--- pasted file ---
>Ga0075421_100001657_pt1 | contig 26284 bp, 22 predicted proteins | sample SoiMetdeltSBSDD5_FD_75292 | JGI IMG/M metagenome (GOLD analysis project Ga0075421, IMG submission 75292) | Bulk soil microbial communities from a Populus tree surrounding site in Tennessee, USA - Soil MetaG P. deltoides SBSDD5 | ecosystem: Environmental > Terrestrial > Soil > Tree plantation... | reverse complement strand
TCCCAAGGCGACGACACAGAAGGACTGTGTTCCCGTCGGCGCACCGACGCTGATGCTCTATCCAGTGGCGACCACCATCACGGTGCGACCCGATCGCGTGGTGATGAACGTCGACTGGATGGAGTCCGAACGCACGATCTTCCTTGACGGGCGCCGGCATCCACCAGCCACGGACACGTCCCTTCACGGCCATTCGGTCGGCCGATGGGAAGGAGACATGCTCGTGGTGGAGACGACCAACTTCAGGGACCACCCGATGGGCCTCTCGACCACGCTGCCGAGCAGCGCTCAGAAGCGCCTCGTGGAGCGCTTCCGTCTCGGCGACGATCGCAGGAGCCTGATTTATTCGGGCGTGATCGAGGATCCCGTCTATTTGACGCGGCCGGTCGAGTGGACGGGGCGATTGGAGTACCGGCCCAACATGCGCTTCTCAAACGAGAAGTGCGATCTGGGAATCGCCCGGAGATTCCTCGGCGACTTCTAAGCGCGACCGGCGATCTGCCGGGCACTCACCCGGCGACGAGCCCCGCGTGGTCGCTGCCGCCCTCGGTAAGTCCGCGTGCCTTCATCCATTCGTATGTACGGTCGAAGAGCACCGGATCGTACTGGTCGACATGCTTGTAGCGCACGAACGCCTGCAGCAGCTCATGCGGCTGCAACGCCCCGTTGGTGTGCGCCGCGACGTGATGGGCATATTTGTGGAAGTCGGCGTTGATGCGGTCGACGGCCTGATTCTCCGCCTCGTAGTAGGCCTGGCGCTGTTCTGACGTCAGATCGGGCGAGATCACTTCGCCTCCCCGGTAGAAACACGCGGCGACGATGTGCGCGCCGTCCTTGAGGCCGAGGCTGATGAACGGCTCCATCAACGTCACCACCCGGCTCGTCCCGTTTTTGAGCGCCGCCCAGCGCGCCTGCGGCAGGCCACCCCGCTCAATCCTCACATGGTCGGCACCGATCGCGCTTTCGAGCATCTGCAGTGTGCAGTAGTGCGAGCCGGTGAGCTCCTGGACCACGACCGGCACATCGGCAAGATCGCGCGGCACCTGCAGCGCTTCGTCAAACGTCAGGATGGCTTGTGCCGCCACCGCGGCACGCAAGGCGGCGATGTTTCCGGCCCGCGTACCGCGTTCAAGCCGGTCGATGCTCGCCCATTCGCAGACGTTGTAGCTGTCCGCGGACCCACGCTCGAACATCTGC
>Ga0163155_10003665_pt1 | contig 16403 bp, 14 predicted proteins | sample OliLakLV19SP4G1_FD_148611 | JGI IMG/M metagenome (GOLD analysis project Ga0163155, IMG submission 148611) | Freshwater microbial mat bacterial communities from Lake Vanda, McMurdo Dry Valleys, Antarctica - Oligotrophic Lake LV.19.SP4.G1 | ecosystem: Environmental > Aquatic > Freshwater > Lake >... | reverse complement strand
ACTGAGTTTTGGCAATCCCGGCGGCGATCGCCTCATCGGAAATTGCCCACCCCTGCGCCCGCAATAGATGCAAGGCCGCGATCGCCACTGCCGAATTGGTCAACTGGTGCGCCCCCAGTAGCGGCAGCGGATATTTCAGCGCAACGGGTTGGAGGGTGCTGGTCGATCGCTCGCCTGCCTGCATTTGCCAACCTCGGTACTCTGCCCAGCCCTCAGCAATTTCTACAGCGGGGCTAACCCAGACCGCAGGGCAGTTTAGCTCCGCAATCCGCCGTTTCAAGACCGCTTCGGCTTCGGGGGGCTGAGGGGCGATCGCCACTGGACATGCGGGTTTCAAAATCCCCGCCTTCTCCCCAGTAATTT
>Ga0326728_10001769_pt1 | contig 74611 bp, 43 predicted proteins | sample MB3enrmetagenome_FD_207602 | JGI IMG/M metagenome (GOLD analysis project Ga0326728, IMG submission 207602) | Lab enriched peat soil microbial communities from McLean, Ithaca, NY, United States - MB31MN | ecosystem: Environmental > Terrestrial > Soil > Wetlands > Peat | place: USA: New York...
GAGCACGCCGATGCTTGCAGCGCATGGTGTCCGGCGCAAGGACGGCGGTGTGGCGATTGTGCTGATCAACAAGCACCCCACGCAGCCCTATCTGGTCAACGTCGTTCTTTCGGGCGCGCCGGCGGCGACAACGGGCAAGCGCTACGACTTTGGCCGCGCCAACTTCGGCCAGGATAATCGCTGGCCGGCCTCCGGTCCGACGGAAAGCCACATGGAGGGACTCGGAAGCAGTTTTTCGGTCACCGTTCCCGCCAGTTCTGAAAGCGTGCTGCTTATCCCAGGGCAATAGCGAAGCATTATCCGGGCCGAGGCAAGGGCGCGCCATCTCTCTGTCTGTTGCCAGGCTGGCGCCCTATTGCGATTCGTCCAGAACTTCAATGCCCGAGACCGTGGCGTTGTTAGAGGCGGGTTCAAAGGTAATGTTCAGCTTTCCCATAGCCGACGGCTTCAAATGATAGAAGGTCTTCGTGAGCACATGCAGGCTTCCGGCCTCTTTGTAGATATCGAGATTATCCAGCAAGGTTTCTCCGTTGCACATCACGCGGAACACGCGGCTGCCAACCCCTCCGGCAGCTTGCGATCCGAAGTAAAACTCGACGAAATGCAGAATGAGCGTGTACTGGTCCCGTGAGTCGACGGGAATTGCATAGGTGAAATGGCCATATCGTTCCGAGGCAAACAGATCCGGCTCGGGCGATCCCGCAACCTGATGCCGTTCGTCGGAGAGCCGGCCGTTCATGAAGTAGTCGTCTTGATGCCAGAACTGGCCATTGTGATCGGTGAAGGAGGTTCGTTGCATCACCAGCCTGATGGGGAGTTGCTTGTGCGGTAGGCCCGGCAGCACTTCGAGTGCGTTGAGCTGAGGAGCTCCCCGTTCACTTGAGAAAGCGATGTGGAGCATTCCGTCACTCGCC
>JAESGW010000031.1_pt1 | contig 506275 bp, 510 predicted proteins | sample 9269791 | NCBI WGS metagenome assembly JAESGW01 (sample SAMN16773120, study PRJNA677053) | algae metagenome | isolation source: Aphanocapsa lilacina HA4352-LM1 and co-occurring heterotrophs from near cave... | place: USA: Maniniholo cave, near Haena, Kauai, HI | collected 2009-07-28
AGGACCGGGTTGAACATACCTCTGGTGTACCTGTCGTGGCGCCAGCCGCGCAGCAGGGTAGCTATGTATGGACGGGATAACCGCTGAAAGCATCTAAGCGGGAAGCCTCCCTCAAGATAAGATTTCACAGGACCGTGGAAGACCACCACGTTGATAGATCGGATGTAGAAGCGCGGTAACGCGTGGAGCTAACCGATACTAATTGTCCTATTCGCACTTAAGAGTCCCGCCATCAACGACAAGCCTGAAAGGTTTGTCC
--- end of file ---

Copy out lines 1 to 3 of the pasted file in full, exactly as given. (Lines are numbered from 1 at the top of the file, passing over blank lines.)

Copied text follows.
>Ga0075421_100001657_pt1 | contig 26284 bp, 22 predicted proteins | sample SoiMetdeltSBSDD5_FD_75292 | JGI IMG/M metagenome (GOLD analysis project Ga0075421, IMG submission 75292) | Bulk soil microbial communities from a Populus tree surrounding site in Tennessee, USA - Soil MetaG P. deltoides SBSDD5 | ecosystem: Environmental > Terrestrial > Soil > Tree plantation... | reverse complement strand
TCCCAAGGCGACGACACAGAAGGACTGTGTTCCCGTCGGCGCACCGACGCTGATGCTCTATCCAGTGGCGACCACCATCACGGTGCGACCCGATCGCGTGGTGATGAACGTCGACTGGATGGAGTCCGAACGCACGATCTTCCTTGACGGGCGCCGGCATCCACCAGCCACGGACACGTCCCTTCACGGCCATTCGGTCGGCCGATGGGAAGGAGACATGCTCGTGGTGGAGACGACCAACTTCAGGGACCACCCGATGGGCCTCTCGACCACGCTGCCGAGCAGCGCTCAGAAGCGCCTCGTGGAGCGCTTCCGTCTCGGCGACGATCGCAGGAGCCTGATTTATTCGGGCGTGATCGAGGATCCCGTCTATTTGACGCGGCCGGTCGAGTGGACGGGGCGATTGGAGTACCGGCCCAACATGCGCTTCTCAAACGAGAAGTGCGATCTGGGAATCGCCCGGAGATTCCTCGGCGACTTCTAAGCGCGACCGGCGATCTGCCGGGCACTCACCCGGCGACGAGCCCCGCGTGGTCGCTGCCGCCCTCGGTAAGTCCGCGTGCCTTCATCCATTCGTATGTACGGTCGAAGAGCACCGGATCGTACTGGTCGACATGCTTGTAGCGCACGAACGCCTGCAGCAGCTCATGCGGCTGCAACGCCCCGTTGGTGTGCGCCGCGACGTGATGGGCATATTTGTGGAAGTCGGCGTTGATGCGGTCGACGGCCTGATTCTCCGCCTCGTAGTAGGCCTGGCGCTGTTCTGACGTCAGATCGGGCGAGATCACTTCGCCTCCCCGGTAGAAACACGCGGCGACGATGTGCGCGCCGTCCTTGAGGCCGAGGCTGATGAACGGCTCCATCAACGTCACCACCCGGCTCGTCCCGTTTTTGAGCGCCGCCCAGCGCGCCTGCGGCAGGCCACCCCGCTCAATCCTCACATGGTCGGCACCGATCGCGCTTTCGAGCATCTGCAGTGTGCAGTAGTGCGAGCCGGTGAGCTCCTGGACCACGACCGGCACATCGGCAAGATCGCGCGGCACCTGCAGCGCTTCGTCAAACGTCAGGATGGCTTGTGCCGCCACCGCGGCACGCAAGGCGGCGATGTTTCCGGCCCGCGTACCGCGTTCAAGCCGGTCGATGCTCGCCCATTCGCAGACGTTGTAGCTGTCCGCGGACCCACGCTCGAACATCTGC
>Ga0163155_10003665_pt1 | contig 16403 bp, 14 predicted proteins | sample OliLakLV19SP4G1_FD_148611 | JGI IMG/M metagenome (GOLD analysis project Ga0163155, IMG submission 148611) | Freshwater microbial mat bacterial communities from Lake Vanda, McMurdo Dry Valleys, Antarctica - Oligotrophic Lake LV.19.SP4.G1 | ecosystem: Environmental > Aquatic > Freshwater > Lake >... | reverse complement strand